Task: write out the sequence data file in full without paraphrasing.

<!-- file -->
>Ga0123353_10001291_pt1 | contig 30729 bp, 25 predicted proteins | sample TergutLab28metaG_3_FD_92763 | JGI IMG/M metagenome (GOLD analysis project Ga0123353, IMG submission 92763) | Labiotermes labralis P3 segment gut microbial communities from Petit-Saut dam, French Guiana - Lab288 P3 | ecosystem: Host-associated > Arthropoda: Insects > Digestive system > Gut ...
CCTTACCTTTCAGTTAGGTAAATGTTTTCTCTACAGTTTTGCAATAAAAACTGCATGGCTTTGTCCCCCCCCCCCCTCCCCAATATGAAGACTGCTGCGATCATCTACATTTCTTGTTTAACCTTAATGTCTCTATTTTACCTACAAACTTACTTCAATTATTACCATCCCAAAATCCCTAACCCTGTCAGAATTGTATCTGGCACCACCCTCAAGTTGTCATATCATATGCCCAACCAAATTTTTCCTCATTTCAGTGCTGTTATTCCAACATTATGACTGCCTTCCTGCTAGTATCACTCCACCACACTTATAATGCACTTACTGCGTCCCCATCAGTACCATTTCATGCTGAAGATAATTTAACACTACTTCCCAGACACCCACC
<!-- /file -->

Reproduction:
>Ga0123353_10001291_pt1 | contig 30729 bp, 25 predicted proteins | sample TergutLab28metaG_3_FD_92763 | JGI IMG/M metagenome (GOLD analysis project Ga0123353, IMG submission 92763) | Labiotermes labralis P3 segment gut microbial communities from Petit-Saut dam, French Guiana - Lab288 P3 | ecosystem: Host-associated > Arthropoda: Insects > Digestive system > Gut ...
CCTTACCTTTCAGTTAGGTAAATGTTTTCTCTACAGTTTTGCAATAAAAACTGCATGGCTTTGTCCCCCCCCCCCCTCCCCAATATGAAGACTGCTGCGATCATCTACATTTCTTGTTTAACCTTAATGTCTCTATTTTACCTACAAACTTACTTCAATTATTACCATCCCAAAATCCCTAACCCTGTCAGAATTGTATCTGGCACCACCCTCAAGTTGTCATATCATATGCCCAACCAAATTTTTCCTCATTTCAGTGCTGTTATTCCAACATTATGACTGCCTTCCTGCTAGTATCACTCCACCACACTTATAATGCACTTACTGCGTCCCCATCAGTACCATTTCATGCTGAAGATAATTTAACACTACTTCCCAGACACCCACC